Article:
In August 2005, Hurricane Katrina devastated the Gulf Coast, particularly New Orleans, which experienced catastrophic flooding and destruction.
Nearly eight years later, the city is still recovering. Organizations like Habitat for Humanity have been indefatigably working to rebuild the city. Habitat currently has nearly two dozen projects going, including a one-story, single-family house in the 7th Ward.
Yesterday morning, a group of Berklee faculty and staff arrived at this house, marking the college’s seventh year pitching in on reparation efforts in the birthplace of jazz. I am lucky enough to have been selected to join this year’s team, composed of Matt Frias, Kathleen Flynn, Benai Kornell, and Matthias Lupri, and led by Gracenotes volunteer committee cochair Maria Goldberg. Berklee staff member Joe Chinni was inspired enough by his experience on the trip a few years ago to come back on his own dime; he and his friend Kevin will be joining the group for two of the four work days.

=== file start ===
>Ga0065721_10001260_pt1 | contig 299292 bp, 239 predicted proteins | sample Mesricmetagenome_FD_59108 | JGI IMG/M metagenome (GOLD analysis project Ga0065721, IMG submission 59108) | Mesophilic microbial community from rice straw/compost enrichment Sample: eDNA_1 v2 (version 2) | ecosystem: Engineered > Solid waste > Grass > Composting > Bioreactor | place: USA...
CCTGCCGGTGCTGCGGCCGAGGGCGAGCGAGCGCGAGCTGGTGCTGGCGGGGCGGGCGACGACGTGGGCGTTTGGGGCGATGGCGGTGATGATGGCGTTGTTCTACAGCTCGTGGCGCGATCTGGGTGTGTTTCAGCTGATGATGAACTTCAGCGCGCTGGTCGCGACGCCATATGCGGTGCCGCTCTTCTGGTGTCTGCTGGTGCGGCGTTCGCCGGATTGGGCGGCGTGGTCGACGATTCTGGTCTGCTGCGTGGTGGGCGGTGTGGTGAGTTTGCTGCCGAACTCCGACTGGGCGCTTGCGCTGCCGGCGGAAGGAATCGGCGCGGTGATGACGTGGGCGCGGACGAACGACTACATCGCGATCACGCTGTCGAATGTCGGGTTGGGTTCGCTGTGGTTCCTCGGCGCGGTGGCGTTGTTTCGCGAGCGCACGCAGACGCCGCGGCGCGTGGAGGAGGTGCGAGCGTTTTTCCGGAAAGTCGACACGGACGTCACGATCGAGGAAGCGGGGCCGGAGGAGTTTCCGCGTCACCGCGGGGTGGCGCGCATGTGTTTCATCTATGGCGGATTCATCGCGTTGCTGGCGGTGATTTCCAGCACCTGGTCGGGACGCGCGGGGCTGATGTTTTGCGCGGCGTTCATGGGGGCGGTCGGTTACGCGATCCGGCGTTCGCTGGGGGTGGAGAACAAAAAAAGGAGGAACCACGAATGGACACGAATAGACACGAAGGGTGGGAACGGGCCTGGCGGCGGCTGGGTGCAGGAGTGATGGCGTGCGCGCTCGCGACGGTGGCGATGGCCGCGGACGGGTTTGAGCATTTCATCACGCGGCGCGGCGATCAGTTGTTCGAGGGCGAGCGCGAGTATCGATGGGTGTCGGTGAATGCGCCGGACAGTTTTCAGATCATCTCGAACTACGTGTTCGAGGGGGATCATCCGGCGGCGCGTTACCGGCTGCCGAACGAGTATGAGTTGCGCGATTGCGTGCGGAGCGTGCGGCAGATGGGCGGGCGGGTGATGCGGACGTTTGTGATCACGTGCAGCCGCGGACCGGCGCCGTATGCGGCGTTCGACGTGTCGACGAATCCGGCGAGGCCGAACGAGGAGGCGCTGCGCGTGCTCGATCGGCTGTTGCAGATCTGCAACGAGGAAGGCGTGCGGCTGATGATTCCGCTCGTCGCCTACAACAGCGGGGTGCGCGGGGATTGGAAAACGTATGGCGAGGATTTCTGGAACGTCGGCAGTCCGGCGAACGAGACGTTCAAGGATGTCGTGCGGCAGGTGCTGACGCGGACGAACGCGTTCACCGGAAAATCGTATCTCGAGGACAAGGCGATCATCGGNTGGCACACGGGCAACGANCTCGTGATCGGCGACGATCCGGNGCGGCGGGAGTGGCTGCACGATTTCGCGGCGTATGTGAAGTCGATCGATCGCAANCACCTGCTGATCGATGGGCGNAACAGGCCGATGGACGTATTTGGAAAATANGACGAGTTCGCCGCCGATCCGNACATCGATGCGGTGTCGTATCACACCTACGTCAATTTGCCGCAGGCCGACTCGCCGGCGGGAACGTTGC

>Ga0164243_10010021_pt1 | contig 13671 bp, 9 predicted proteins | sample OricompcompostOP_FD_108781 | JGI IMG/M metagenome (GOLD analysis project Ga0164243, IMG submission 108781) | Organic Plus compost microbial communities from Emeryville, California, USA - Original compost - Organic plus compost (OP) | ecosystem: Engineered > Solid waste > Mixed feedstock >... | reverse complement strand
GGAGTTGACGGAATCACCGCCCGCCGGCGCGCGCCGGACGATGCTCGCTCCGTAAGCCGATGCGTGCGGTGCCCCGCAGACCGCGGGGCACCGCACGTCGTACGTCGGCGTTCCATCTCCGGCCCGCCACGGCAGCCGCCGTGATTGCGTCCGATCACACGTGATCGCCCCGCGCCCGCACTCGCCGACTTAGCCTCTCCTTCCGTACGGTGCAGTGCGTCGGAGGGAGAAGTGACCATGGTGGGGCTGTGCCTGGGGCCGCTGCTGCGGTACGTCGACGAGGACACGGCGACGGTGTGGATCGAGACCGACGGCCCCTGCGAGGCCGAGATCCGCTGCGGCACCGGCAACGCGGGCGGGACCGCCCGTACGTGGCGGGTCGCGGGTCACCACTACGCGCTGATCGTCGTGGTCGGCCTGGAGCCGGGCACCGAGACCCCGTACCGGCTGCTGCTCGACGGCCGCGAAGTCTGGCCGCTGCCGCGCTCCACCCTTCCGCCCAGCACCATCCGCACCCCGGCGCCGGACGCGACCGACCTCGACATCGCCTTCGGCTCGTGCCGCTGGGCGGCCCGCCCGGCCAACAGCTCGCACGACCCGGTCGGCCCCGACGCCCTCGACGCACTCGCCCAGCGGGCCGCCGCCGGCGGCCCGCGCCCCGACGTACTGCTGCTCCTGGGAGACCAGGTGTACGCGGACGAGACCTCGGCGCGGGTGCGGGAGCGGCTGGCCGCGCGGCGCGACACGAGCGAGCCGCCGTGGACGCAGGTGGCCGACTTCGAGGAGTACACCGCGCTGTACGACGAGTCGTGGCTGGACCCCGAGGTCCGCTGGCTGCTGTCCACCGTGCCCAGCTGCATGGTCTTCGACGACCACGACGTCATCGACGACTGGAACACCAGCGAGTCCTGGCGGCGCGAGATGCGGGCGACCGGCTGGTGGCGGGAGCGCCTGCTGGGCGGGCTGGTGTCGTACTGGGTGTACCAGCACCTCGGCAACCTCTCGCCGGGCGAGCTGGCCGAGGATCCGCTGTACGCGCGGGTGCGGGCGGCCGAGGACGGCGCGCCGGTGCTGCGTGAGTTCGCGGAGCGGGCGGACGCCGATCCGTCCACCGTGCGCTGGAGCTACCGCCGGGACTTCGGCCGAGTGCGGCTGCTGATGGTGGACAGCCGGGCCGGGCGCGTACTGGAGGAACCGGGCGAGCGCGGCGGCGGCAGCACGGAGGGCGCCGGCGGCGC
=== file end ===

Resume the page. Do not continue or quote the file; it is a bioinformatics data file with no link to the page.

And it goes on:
Our Habitat leader Evan called out the day’s to-do list—scratched onto a piece of lumber—and we volunteered in pairs for a host of jobs. Kathleen and I got to work insulating crevices between windows and frames with “Great Stuff,” a material we were warned is nearly impossible to remove from skin and hair. She wasn’t kidding; my forearms are tattooed with it—a testament to the first day on the job. Next, we were assigned a project cryptically called “deadwood,” which entailed nailing two-by-fours to the tops of room frames to create overhang for fitting drywall. In the space of a few hours, I’d wielded a circular saw, drill, and hammer. Evan was encouraging and by the end of her “hammer pep talk,” Kathleen and I were putting a good amount of power into our swing.
Meanwhile, the others caulked windows, built a frame for the attic door, moved lumber. The list goes on.
As we worked, we saw inspirational messages penned on beams of wood, other Habitat workers sending notes of love and good wishes to the home’s future owners.
After the day wrapped, our cab driver Mo took us on a tour of the Lower 9th Ward, where much progress has been made in rebuilding, including the Musician’s Village. We also drove by the infamous levee, which has since been reconstructed.
The day was a sobering contrast to the previous one, when we had a chance to tour the city and see the impressive homes of the Garden District. In other parts of New Orleans, the effects of Katrina are still very much a fact of life. Much work is left to be done, even eight years after the storm surge wreaked its havoc. It’s a privilege to be a part of one small piece of the rebuilding.